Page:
5. Most of all, I loved this novel for the truths it illuminated about people and humanity, and about society. For me, this was the most unsettling thing about the story, and also the most gripping. It’s not so far removed from things that have happened, or that are currently happening—the Holocaust, and Communist Russia and China, for example, and currently in Syria, Iraq, Afghanistan.
Just today, I read that David Hicks’ conviction for aiding acts of terrorism has been overturned. This man was incarcerated and tortured for five and a half years in Guantanamo Bay, and he was innocent. For all that time, our Prime Minister turned a blind eye. Why? I suspect he went along with it because he didn’t want to fall out with the most powerful man in the world, the President of the USA.
People in positions of power can abuse that power, and people will stay silent and obedient if they are frightened. In this story, in the end Offred learned to turn a blind eye to cruelty in order to save herself, and as a reader I wanted her to stay silent because I didn’t want her to die …
‘Right in front of us the van pulls up. Two Eyes, in grey suits, leap from the opening double doors at the back. They grab a man who is walking along, a man with a briefcase, an ordinary-looking man, slam him back against the black side of the van. He’s there a moment, splayed out against the metal as if stuck to it; then one of the Eyes moves in on him, does something sharp and brutal that doubles him over, into a limp cloth bundle. They pick him up and heave him into the back of the van like a sack of mail. Then they are inside also and the doors are closed and the van moves on.
It’s over, in seconds, and the traffic on the street resumes as if nothing has happened.
What I feel is relief. It wasn’t me.’
Another poignant thing this novel illustrates is how people in a relative position of power can still be unhappy. The Commander and his wife weren’t happy, even though they were privileged. They’d lost a lot, too, including the normal intimacy that occurs between a husband and wife.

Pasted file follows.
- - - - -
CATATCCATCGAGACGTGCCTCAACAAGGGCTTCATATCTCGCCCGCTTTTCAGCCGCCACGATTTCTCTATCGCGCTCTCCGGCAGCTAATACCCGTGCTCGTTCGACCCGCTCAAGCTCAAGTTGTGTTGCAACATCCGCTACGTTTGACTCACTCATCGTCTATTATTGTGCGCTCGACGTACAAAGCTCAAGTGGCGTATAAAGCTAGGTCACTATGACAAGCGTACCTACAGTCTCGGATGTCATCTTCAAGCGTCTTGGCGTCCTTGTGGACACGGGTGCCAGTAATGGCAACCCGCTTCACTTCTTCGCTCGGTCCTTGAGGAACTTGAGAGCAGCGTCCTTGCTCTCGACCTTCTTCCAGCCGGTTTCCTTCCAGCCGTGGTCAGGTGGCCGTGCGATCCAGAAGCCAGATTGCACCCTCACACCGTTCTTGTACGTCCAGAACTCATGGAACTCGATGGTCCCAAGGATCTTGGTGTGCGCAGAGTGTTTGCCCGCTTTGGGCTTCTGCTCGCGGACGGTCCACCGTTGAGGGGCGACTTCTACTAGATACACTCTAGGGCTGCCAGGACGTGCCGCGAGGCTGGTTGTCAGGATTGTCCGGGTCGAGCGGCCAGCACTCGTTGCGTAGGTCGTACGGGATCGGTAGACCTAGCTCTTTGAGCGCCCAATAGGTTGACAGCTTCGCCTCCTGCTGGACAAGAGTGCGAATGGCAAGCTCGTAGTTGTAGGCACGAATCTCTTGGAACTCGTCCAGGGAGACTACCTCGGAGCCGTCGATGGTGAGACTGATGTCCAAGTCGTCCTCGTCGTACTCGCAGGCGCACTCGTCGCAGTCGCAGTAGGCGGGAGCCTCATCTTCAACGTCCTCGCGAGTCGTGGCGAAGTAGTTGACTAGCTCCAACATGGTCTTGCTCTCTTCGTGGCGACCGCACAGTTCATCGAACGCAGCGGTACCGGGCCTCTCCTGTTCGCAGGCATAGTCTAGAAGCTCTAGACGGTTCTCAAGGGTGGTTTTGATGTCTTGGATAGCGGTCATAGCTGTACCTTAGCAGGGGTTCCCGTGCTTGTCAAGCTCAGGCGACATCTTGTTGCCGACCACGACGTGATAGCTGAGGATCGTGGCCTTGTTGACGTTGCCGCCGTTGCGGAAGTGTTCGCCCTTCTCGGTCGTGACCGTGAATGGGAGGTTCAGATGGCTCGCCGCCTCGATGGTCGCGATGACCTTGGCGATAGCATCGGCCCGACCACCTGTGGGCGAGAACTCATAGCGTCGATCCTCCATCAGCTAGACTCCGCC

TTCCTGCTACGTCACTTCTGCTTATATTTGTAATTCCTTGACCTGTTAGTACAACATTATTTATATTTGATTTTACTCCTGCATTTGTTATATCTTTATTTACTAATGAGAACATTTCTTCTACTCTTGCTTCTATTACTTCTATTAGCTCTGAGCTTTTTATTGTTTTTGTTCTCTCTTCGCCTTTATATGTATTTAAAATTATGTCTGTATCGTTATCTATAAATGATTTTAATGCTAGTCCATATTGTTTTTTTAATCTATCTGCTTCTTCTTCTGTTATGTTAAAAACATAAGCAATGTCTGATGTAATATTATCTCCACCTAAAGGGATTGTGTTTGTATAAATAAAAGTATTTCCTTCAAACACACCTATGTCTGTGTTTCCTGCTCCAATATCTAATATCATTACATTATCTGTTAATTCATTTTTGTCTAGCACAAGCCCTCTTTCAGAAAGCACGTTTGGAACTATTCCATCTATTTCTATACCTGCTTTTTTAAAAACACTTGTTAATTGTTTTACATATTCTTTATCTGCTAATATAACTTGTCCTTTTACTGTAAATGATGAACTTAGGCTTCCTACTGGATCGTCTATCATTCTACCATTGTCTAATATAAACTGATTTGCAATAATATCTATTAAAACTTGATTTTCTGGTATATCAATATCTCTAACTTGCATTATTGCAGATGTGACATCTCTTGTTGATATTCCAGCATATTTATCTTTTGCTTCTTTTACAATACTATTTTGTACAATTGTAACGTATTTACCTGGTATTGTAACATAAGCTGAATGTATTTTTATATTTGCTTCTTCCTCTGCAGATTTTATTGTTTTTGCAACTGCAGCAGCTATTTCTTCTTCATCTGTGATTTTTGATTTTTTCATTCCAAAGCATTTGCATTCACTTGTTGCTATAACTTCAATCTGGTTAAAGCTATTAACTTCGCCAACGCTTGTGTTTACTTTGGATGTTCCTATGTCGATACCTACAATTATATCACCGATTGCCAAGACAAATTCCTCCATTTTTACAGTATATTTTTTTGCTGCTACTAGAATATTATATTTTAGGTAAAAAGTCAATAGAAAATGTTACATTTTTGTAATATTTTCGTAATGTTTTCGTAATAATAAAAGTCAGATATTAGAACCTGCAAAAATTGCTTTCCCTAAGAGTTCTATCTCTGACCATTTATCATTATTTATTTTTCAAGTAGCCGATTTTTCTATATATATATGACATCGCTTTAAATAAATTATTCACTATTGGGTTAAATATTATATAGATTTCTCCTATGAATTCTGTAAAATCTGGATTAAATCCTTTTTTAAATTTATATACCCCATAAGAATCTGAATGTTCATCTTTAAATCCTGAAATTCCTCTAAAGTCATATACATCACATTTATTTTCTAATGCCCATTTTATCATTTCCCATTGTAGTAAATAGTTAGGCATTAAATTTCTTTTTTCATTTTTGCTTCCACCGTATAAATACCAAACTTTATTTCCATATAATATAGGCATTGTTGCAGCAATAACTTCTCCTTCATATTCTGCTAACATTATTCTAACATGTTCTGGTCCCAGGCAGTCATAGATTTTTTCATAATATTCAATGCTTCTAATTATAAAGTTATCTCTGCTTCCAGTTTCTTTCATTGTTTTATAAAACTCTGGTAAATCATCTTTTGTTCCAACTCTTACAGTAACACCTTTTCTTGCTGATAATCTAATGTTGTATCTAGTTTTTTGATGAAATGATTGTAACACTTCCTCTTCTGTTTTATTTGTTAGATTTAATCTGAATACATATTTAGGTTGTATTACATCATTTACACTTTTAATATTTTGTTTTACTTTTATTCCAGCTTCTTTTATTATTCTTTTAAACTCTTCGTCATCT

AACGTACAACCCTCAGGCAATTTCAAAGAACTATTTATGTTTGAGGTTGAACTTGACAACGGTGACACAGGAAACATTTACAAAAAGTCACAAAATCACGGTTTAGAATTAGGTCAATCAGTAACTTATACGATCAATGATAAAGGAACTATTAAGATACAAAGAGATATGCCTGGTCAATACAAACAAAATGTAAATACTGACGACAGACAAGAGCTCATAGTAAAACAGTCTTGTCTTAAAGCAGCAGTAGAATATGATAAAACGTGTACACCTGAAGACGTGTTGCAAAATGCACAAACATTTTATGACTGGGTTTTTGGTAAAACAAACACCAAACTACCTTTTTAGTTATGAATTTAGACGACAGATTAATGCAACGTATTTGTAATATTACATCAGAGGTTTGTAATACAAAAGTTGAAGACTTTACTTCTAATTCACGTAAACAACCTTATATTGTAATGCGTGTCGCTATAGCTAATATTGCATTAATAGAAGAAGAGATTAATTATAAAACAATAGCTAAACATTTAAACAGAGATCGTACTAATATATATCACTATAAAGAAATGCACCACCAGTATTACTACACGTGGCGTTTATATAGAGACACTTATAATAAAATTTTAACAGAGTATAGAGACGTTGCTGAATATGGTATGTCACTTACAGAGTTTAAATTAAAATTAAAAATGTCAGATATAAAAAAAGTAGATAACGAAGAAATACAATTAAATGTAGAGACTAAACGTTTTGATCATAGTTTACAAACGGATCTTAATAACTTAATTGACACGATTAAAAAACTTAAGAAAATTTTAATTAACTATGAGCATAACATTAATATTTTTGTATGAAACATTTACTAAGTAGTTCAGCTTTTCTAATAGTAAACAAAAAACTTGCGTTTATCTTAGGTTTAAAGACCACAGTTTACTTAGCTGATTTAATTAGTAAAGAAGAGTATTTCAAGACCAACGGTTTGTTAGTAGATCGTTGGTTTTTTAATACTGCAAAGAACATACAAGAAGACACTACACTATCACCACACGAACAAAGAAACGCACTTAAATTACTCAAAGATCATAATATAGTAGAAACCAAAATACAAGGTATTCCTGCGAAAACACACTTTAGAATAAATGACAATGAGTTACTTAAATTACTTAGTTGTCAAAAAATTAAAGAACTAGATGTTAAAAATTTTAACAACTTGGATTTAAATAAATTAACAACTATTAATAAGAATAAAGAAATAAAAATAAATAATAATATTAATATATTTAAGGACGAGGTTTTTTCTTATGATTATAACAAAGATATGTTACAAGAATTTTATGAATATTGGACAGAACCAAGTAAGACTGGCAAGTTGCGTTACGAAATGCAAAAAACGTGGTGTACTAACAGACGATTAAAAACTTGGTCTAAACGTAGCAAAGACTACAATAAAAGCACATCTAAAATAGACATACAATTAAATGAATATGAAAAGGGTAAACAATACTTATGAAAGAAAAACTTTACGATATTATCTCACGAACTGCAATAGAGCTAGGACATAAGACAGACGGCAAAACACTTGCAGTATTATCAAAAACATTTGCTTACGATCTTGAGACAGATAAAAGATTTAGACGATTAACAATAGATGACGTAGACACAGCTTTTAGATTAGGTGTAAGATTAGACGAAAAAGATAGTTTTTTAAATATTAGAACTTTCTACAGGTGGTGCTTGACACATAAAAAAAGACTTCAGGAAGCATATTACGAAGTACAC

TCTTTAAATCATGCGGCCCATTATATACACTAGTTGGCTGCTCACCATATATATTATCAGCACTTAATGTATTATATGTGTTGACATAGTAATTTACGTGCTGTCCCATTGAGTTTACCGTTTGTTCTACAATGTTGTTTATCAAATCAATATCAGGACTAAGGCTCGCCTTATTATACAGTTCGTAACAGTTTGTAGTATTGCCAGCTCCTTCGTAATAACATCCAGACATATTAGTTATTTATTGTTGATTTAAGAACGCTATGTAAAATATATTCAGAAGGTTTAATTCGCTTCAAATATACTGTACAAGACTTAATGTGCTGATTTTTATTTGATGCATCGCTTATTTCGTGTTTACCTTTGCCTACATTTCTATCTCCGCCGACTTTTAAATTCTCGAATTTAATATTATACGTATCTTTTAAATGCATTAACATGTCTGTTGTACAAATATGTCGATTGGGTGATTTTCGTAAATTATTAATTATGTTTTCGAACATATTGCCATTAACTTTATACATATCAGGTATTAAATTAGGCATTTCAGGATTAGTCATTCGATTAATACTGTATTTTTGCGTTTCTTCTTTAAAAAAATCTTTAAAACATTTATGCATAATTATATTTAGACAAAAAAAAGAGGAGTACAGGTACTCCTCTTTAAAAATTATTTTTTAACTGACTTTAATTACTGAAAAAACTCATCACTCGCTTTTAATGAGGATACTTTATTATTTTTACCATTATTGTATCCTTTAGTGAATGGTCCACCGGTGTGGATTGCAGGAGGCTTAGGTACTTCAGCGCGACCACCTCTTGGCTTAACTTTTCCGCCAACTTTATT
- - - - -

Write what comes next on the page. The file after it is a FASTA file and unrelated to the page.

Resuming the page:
For me, one of the most poignant scenes in the story was when the Commander summoned Offred to his quarters.
‘Hello,’ he says.’ It’s the old form of greeting. I haven’t heard it for a long time, for years. Under the circumstances it seems out of place, comical even, a flip backwards in time, a stunt. I can think of nothing appropriate to say in return.
I think I will cry.’
She doesn’t know what he wants from her:
“I would like—” he says. “This will sound silly.” And he does look embarrassed, sheepish was the word, the way men used to look once. He’s old enough to remember how to look that way, and to remember also how appealing women once found it. The young ones don’t know those tricks. They’ve never had to use them.
“I’d like you to play a game of Scrabble with me,” he says.
The game of Scrabble, a simple board game, has been outlawed because women aren’t permitted to read.
“You know how to play?” he says.
We play two games. Larynx, I spell. Valance. Quince. Zygote. I hold the glossy counters with their smooth edges, finger the letters. The feeling is voluptuous. This is freedom, an eyeblink of it. Limp, I spell. Gorge. What a luxury. The counters are like candies, made of peppermint, cool like that. Humbugs, those were called. I would like to put them into my mouth. They would taste also of lime. The letter C. Crisp, slightly acid on the tongue, delicious.’
I found this scene particularly moving as it illustrates how much everyone had lost in this new society.
The book was made into a movie in 1990, starring Natasha Richardson, Faye Dunaway and Robert Duvall. I’ve only seen the trailer, but it doesn’t appear as if Hollywood quite captured the atmosphere of the novel …
I’m not sure I want to watch it—it looks a bit 50 Shades-ish …
I think the themes of this novel still ring true and will probably do so forever. A true classic, in my view.
I’ve also recently read ‘Mateship With Birds’ by Australian author Carrie Tiffany, and I’ll post my review of that shortly.
I won’t tell you the name of the next book on my classics list, but it’s rather surprising as it’s very different from the usual genres I read. Stay tuned …